Supply Chain Spending Is On a Roll

 
 
By Jacqueline Emigh  |  Posted 2005-02-16 Email Print this article Print
 
 
 
 
 
 
 

Spending priorities can change quickly in this ever-evolving space, but right now the most sizzling segments include demand planning, inventory management, e-procurement and PIM.

IT spending might be humdrum on the whole, but supply chain technology is one area where users are making some big investments, according to a chorus of analysts. Hot areas cited by individual analysts run the gamut from demand planning and inventory management to collaboration-oriented IT systems such as e-procurement (electronic procurement) and PIM (product information management). The analysts findings resound across a range of vertical markets. In Meta Group Inc.s recently released Worldwide IT Benchmark Report, researchers determined that "more than 50 percent of the population" in the federal government, metal/natural resources, and retail spaces planned to spend more money on SCM (supply chain management) in 2004 than 2003.
In a recent survey by the NRF (National Retail Foundation) and BearingPoint Inc., most of the retailers questioned pointed to supply chain optimization as a "priority initiative for getting close to the customer" in 2005.
Supply chain tech was lacking in 2004. Click here to read more. Meanwhile, a survey conducted by the Yankee Group and sponsored by GXS (Global Exchange Services Inc.) showed that 75 percent of suppliers believe PIM systems are "a valuable investment." In other results, PIM is providing suppliers with an average of 25-percent savings in supply chain efficiencies. Internally, suppliers are using PIM data to streamline shipping processes and inventory management, said Bobby Patrick, senior vice president and chief marketing officer at GXS, in an interview with eWEEK.com.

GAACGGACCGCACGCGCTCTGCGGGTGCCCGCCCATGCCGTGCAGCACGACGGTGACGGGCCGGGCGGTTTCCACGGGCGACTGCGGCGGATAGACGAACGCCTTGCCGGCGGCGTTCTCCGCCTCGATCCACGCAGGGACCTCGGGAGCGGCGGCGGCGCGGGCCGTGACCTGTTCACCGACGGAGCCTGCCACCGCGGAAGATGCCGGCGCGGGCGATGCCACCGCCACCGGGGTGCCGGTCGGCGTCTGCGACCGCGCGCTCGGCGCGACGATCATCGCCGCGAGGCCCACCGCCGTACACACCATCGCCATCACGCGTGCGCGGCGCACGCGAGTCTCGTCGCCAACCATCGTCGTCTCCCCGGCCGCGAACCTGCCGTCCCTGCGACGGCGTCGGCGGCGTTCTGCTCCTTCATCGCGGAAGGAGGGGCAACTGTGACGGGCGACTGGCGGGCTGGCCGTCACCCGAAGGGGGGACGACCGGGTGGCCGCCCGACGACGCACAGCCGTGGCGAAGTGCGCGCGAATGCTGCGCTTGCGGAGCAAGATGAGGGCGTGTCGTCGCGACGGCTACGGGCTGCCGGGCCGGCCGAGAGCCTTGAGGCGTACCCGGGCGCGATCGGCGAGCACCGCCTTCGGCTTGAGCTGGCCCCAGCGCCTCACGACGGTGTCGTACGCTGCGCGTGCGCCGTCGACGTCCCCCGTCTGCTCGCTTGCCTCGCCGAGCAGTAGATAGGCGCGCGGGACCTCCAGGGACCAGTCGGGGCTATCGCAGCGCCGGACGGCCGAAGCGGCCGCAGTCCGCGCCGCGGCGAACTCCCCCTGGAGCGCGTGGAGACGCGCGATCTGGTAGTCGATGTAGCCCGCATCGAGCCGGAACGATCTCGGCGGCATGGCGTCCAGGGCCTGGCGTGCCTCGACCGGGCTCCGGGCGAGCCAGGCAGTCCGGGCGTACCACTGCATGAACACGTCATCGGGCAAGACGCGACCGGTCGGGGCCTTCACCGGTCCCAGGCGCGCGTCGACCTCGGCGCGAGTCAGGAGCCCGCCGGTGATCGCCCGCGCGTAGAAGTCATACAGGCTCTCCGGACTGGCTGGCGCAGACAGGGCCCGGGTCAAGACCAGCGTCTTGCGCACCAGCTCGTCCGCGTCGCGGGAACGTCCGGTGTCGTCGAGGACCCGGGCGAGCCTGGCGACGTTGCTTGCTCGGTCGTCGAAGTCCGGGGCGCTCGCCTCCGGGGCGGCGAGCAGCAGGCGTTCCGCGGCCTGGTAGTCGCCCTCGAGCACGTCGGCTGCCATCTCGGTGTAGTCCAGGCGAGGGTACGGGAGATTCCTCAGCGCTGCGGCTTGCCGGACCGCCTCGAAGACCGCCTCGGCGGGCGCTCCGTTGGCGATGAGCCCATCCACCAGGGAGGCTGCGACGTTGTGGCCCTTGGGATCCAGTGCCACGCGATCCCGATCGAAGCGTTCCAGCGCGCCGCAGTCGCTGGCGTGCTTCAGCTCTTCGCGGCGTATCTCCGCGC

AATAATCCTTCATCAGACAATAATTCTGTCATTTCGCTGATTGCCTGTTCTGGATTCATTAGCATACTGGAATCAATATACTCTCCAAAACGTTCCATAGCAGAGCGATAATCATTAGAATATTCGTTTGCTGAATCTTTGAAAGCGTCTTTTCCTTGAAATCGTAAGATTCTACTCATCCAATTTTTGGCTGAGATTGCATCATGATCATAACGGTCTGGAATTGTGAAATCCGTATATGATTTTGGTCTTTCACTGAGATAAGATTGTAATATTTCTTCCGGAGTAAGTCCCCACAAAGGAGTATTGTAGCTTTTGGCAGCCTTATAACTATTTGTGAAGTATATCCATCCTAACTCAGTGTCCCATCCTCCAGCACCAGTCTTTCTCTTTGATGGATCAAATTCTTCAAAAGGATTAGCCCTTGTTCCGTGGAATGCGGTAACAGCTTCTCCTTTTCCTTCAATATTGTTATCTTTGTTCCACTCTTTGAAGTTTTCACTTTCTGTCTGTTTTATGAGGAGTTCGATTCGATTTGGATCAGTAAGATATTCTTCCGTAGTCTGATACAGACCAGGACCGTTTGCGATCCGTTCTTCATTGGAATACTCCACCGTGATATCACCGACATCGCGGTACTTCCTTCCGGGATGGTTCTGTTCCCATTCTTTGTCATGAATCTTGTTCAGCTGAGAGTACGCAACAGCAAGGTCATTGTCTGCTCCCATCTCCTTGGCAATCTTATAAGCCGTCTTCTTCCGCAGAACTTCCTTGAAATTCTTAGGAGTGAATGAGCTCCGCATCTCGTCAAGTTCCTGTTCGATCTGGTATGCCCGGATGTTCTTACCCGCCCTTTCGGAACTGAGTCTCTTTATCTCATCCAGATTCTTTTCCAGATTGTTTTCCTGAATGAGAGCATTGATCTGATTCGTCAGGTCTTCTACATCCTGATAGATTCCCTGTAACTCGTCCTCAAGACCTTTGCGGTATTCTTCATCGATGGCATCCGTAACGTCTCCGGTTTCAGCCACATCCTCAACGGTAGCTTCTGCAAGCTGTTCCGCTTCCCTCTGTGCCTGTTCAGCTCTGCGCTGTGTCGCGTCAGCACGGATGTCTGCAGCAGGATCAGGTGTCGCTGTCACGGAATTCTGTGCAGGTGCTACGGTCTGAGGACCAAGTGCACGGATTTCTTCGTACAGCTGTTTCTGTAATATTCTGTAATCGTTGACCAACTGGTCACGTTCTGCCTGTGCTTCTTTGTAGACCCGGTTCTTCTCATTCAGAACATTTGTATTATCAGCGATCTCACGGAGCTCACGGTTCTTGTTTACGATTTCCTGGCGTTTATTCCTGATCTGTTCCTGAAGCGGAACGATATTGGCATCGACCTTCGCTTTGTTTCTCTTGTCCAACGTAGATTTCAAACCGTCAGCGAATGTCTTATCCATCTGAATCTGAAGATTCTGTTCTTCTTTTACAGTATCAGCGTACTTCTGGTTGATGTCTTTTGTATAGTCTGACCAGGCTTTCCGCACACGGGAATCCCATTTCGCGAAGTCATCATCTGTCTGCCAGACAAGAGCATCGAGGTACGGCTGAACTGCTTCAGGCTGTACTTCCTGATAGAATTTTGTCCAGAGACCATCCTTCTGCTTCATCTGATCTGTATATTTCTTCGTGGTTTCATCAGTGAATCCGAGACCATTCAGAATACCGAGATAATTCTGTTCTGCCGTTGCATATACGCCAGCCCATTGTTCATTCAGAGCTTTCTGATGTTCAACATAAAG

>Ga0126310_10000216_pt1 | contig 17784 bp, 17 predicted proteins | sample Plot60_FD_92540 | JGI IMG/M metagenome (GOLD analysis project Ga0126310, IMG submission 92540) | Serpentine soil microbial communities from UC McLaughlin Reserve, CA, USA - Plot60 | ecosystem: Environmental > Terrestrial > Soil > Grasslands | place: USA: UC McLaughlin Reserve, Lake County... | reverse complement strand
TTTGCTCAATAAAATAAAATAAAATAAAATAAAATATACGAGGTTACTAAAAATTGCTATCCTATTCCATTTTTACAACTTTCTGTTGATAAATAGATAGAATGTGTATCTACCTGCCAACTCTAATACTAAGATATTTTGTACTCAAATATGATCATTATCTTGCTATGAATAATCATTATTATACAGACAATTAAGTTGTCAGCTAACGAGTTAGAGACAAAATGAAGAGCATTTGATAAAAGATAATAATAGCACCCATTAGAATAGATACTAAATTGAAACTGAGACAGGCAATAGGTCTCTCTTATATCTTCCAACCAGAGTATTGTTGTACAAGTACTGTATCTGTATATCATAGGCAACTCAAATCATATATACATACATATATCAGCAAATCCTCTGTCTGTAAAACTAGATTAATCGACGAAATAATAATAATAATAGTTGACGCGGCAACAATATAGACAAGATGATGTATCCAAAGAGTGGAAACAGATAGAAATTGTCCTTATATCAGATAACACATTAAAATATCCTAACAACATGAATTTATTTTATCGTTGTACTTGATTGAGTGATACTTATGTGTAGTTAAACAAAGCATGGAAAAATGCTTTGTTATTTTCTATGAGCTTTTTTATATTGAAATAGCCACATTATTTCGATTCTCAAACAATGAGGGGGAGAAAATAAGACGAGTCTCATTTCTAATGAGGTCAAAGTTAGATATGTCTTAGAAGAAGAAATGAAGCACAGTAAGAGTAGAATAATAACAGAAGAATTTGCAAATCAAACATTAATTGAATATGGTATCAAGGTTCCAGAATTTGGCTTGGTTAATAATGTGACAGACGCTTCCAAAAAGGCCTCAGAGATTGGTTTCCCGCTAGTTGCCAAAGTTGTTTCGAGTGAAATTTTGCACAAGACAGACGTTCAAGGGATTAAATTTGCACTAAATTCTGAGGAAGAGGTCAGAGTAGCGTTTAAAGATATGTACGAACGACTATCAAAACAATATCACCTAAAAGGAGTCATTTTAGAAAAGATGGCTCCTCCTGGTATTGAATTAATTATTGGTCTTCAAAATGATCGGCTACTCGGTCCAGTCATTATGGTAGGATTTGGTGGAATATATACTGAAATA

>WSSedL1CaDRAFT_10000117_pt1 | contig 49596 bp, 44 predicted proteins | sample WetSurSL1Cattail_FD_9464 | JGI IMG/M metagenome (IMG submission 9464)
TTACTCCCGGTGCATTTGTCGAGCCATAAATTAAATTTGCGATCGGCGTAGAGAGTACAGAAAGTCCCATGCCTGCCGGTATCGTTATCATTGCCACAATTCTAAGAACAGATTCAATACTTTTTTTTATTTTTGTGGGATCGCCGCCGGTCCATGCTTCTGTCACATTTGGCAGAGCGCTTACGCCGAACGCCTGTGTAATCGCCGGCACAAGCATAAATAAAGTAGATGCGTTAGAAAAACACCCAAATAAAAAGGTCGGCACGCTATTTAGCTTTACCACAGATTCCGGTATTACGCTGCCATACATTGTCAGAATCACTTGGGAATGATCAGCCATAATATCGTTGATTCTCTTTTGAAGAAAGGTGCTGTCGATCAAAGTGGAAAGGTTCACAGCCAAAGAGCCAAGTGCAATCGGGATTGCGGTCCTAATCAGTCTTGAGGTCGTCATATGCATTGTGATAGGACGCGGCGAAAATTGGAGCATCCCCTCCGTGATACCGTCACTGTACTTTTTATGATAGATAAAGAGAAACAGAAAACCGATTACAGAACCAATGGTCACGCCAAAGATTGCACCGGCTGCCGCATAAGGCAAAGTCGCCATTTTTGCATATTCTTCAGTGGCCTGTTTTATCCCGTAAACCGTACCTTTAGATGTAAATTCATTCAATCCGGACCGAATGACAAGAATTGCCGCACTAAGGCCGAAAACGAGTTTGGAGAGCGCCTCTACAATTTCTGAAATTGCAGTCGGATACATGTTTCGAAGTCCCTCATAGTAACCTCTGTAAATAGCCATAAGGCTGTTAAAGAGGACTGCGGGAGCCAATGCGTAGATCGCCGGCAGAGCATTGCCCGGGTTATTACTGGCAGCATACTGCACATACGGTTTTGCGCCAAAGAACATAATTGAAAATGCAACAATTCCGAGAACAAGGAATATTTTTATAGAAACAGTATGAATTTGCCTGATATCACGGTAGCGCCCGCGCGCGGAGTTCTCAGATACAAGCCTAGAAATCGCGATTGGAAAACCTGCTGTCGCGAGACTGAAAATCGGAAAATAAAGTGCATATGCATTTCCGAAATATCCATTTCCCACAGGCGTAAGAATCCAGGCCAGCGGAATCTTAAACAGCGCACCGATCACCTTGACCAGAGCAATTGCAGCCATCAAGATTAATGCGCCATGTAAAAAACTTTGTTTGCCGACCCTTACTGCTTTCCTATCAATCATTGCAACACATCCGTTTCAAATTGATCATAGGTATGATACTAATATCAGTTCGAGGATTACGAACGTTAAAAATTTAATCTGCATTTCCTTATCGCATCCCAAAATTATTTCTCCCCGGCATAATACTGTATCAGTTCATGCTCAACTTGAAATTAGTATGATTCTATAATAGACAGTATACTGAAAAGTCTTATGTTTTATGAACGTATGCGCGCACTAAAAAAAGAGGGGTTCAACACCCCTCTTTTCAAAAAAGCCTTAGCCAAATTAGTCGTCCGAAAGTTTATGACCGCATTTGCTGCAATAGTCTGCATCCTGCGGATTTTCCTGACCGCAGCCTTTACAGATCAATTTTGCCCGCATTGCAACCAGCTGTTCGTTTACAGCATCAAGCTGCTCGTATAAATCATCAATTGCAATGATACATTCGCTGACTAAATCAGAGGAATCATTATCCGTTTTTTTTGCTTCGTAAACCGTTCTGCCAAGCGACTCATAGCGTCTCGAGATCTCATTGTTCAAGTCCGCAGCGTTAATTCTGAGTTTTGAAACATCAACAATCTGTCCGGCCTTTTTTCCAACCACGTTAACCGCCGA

But in a collaborative sense, companies are now starting to synchronize PIM information with retailers so as to "change prices on the fly" and reduce product overstocks, according to Patrick. E-procurement systems, on the other hand, get collaborative use from trading partners wanting to simplify the buying and sourcing of goods and services—ranging from temporary labor and office supplies to raw materials for manufacturing processes. "Were seeing a trend toward collaboration—and its not always just holding hands, either. Companies are telling trading partners [who dont participate in collaborative systems], Youre tough to do business with," said Dwight Killpech, a supply chain analyst at the Meta Group, in another eWEEK.com interview. Is RFID the key to supply chain security? Click here to read more. "[But] the hottest topic is demand planning. Theres been a dramatic uptick in this over the past four or five months," according to Killpech. Over the next couple of years, more retailers will also open their wallets for both demand planning and inventory management systems, said Kevin Boyanowski, managing director of BearingPoint. Increasingly, demand planning is being performed collaboratively, too. "Collaborative planning [is viewed by retailers] as a key way to improve forecasts," according to the NRF/BearingPoint results. The still controversial technology of radio frequency identification does play a role in spending expectations. So, too, does CPFR (collaborative planning, forecasting and replenishment). Over the next 12 months, 35 percent of retailers will deploy RFID, and one out of two will use CPFR to generate a portion of vendor orders, according to the same study. In the Yankee Groups PIM report, 28 percent of the suppliers said that IT spending on internal PIM "continues to be a priority because it is a foundation for RFID, EPC and CPFR." Another 36 percent replied simply that internal PIM spending "is a top priority and we will continue to invest in PIM software and services to optimize how we manage data internally." Next Page: Spending patterns can change.



 
 
 
 
 
 
 
 
 
 
 

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